Tony whistled to himself absentmindedly as he passed through the lounge, towel drying his hands that had previously been covered in a layer of motor grease, and paused, the sound trailing off slowly, when he caught sight of Steve in the corner of his eyes. The large blond was sitting on the edge of the sofa, elbows resting on his knees, and staring forward at the blank screen of the wide screen television. Tony surveyed the screen for a moment, before he took a hesitant step into the room.
The man in question jerked at the unexpected noise, turning his head around to stare at the billionaire guiltily. “Tony…hi…”
“Um, what are you doing sitting here in the dark?” Tony asked slowly, a hint of worry seeping into his voice.
“Oh, um, I…I couldn’t turn the television on,” he blurted out, his cheeks flushing pink in embarrassment.
“Don’t worry, it’s a little tricky.” Tony assured him, moving around the sofa so he could drop into the seat beside him. Taking the offered control, he switched it on. “See, you have to press the ‘on’ button until the television makes that weird clicking noise that I never really understood, and then you have to click this button here – you see – to turn the TiVo box on.”
Colours broke across the screen and Tony grinned widely. “See, now you can watch your shows.” He handed back the remote.
“Yeah…thank you…” Steve returned the smile weakly, “And, um, how do you change the channels exactly?”
“Haven’t I shown you this before?” he teased.
His smile dropped into an expression of panic when Steve looked at him so sadly, like someone had kicked his puppy. Tony’s hands reached out worriedly, hovering over the broad shoulders and tanned limbs, but not quite touching.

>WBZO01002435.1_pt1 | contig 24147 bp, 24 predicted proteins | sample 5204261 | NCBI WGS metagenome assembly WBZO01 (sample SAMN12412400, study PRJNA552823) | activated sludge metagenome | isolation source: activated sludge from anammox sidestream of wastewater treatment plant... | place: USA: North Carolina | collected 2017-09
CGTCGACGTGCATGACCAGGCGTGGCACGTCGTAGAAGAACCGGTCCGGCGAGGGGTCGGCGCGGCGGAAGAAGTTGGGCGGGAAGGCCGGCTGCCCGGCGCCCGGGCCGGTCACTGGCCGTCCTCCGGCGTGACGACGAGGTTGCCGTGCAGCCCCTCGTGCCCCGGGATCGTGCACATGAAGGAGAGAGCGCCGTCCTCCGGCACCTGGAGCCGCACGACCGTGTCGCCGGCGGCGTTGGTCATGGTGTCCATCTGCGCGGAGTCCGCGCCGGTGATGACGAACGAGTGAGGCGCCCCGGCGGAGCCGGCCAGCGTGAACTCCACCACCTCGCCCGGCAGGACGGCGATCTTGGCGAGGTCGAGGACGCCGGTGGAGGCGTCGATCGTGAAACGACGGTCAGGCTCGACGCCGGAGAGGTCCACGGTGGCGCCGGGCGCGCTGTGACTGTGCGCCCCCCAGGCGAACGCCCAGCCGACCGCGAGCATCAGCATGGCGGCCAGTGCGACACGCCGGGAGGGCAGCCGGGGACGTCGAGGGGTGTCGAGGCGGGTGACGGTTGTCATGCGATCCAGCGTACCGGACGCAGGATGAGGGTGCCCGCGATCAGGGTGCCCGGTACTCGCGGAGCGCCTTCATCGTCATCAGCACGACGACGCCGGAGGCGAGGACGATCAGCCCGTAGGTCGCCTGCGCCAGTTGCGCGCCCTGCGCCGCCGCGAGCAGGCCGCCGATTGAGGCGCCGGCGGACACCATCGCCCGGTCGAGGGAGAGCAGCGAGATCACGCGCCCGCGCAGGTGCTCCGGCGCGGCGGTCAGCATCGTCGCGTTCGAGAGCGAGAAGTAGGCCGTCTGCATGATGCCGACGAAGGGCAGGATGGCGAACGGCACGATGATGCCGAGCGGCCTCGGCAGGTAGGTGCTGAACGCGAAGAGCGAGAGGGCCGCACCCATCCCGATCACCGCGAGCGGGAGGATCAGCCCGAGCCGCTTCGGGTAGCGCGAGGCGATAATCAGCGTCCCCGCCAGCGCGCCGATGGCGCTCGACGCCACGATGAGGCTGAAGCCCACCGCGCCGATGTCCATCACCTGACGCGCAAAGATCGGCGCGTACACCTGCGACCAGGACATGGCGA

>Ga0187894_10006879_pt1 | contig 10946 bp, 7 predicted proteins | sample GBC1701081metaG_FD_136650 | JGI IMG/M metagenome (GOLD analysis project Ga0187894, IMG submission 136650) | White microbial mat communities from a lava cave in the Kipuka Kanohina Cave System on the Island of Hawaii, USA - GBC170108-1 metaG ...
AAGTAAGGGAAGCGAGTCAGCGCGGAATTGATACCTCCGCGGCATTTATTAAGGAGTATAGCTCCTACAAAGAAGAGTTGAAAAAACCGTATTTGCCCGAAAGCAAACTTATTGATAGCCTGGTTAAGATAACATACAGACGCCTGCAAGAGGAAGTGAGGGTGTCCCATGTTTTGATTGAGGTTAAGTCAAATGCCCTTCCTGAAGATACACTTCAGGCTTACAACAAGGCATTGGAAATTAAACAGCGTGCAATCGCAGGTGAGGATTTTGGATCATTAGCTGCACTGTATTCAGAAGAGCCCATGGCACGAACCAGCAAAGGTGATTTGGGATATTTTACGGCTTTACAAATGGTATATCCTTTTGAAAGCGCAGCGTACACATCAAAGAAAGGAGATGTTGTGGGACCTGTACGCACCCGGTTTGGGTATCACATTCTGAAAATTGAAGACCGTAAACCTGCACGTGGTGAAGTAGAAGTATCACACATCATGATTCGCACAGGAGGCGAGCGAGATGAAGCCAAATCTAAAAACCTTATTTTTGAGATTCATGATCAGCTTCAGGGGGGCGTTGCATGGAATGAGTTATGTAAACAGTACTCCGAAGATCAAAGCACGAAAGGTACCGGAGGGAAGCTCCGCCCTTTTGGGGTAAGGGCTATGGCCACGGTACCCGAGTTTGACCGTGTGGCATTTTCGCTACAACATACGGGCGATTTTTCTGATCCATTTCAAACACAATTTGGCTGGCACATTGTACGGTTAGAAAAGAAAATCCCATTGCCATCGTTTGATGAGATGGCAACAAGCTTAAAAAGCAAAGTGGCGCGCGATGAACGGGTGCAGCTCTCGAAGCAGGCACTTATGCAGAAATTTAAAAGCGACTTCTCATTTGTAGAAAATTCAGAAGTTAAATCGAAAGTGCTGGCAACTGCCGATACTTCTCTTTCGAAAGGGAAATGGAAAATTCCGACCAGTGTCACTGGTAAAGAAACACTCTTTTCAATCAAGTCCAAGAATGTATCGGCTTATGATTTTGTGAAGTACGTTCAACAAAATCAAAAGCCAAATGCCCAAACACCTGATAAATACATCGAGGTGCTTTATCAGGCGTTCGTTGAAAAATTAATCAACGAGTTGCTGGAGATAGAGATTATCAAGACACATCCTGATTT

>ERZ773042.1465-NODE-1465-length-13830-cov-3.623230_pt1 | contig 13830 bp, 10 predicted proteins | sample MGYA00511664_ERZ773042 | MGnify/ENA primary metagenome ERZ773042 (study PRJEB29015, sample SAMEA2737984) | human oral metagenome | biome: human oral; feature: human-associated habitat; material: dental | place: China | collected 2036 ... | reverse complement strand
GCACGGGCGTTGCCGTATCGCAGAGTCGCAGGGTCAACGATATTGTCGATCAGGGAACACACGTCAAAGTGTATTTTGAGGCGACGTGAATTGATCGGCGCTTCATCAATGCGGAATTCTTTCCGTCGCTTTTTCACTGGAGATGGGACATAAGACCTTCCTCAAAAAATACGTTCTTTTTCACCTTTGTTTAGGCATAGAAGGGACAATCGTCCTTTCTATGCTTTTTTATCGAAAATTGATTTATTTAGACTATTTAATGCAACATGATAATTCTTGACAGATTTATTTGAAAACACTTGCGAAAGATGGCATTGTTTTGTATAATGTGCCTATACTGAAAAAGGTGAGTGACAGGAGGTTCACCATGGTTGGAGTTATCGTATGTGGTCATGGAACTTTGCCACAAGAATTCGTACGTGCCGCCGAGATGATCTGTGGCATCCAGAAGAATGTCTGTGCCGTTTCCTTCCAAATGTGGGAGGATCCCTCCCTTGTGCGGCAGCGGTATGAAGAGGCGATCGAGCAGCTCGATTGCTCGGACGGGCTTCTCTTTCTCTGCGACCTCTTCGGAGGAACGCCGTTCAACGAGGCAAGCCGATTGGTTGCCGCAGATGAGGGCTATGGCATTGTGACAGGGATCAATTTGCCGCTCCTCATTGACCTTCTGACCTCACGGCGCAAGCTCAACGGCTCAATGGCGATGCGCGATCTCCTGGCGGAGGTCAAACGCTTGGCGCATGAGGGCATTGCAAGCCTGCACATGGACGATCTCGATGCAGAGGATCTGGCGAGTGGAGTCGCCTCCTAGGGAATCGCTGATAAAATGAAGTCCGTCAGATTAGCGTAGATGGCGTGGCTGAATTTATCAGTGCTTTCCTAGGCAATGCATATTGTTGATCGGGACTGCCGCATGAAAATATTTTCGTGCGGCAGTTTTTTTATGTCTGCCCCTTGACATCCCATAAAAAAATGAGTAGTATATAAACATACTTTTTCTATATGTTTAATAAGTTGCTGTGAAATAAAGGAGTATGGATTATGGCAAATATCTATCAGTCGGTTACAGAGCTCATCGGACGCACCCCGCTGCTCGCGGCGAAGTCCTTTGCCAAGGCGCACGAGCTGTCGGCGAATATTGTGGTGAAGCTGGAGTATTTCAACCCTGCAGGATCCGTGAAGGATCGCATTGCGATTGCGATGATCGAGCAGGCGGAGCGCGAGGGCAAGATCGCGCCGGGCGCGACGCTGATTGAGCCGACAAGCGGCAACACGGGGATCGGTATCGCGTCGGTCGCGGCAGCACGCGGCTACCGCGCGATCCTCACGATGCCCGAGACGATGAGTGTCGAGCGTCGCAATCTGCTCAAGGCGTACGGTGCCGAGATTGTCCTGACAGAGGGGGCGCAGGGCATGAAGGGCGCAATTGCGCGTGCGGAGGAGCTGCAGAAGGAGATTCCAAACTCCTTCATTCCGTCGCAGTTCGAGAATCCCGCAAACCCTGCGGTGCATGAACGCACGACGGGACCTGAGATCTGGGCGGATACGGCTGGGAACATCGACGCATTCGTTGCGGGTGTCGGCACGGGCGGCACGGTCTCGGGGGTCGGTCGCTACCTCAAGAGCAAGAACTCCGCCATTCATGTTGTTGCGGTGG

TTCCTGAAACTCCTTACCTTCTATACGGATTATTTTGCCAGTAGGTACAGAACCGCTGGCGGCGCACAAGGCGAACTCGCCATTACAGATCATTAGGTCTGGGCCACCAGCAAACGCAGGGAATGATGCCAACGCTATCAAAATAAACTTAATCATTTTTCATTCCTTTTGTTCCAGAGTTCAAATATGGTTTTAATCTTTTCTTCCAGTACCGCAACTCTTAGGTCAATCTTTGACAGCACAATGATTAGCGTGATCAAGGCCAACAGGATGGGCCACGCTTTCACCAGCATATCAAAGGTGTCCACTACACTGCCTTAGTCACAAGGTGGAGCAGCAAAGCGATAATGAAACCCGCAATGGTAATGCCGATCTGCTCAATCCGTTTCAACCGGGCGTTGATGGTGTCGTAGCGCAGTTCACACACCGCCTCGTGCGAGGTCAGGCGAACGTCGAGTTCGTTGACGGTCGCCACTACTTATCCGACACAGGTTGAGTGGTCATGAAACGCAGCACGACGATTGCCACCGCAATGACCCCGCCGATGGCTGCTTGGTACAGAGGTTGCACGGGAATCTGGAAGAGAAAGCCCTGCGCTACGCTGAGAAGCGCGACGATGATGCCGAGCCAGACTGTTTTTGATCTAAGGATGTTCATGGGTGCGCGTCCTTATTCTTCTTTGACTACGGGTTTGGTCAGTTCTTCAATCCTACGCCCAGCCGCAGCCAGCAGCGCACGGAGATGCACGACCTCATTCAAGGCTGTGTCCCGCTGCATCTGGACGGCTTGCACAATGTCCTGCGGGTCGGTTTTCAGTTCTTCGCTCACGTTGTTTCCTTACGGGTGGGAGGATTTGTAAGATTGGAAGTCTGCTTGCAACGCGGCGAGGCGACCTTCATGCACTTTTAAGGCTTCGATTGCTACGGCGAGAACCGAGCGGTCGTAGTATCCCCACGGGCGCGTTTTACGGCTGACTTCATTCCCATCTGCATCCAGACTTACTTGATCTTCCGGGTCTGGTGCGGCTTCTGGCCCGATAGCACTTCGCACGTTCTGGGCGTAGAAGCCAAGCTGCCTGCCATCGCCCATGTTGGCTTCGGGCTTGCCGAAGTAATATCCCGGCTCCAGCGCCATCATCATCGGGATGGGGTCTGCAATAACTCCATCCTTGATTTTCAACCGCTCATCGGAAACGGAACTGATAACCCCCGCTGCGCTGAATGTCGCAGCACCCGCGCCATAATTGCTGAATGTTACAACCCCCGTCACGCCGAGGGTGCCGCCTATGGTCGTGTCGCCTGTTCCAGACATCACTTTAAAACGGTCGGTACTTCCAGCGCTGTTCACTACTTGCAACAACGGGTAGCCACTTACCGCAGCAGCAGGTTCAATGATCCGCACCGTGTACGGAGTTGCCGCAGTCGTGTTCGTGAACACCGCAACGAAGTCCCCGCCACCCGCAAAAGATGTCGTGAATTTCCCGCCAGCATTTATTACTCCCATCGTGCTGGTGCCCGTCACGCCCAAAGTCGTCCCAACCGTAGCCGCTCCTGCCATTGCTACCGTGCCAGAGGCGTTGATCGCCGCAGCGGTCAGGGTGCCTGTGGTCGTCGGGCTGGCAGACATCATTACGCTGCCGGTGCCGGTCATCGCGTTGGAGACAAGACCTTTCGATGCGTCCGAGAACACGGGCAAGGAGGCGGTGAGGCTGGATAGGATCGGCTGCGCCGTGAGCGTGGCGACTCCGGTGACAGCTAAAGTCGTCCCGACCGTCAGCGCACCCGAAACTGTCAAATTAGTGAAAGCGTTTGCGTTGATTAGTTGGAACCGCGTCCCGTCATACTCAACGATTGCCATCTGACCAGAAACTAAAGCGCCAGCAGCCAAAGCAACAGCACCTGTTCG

“Oh, god, fuck, I didn’t…why are you, oh shit…don’t…don’t look at me like that…”
Steve shook his head, averting his gaze to his lap. “Sorry, it’s just…um; it’s been a really bad week.”
“…What happened?” Tony found himself asking, his voice low and soothing, as if he were trying to encourage a wild animal to come closer.
“It’s just…” he shook his head again, as if he had momentarily changed his mind before he continued, “…I just don’t…belong here.”
“You mean at the Tower? Because, you know, I thought you liked it here – the team all together. Sure it’s a bit…crazy at times, but isn’t every place? Is there something I can do to make you feel more comfortable? I did try, you know, to design your floor how you would like it – but if you want something changed; I can get it sorted out for you. I want you to feel happy here. Of course, if you want to move out, and I don’t know, have your own space or something, I would completely understand. I’m sure JARVIS could find some suitable apartments for you to buy o-or rent –“
“Tony, I don’t want to move out,” Steve interrupted, with a small amused smile that seemed out of place on his saddened face; “In fact, Stark Tower is probably the only place I feel completely comfortable…”
“Then what did you mean?”
Steve sighed. “I’m out of my time here Tony. I don’t belong here, in the 21st century. I just…don’t fit...”
“Of course you fit, Steve,” Tony tried to assure.
“But I don’t,” he insisted. The look on his face was determined, so stubborn, that it was heartbreaking. Did he really believe that? Tony wondered. “Everything’s different – the people, the cities, even the language!”
Shame surged in the pit of his stomach when he remembered the jokes he and Clint had made about the use of word “dang” over breakfast this morning. He didn’t realise…they were just jokes, good natured teasing. Neither of them meant anything bad about it. He made a mental note to cut back on the mocking, friendly or otherwise.
“And, and then there’s the technology!” Steve continued, his voice increasing in volume and speed the more he got into the argument. “I can’t even work out how to turn the stupid television on! And that coffee maker you had installed – I tried making coffee out of it and it just made this, this high pitched noise and started shaking. I had to pull the plug from the socket because I couldn’t get it to stop. It’s pathetic Tony, I just…” he trailed off into an annoyed groan, his head falling into his hands.
“Hey, the technology thing isn’t just you,” Tony reached out and placed his hand on Steve’s bare shoulder, forcing himself to ignore the bunching of muscles he could feel under the palm of his hand. There was just something horribly wrong with groping at a man who’s clearly on the verge of an emotional breakdown. “There are lots of people, even those born in the last twenty years, who can’t cope with technology. You’re not the only one.”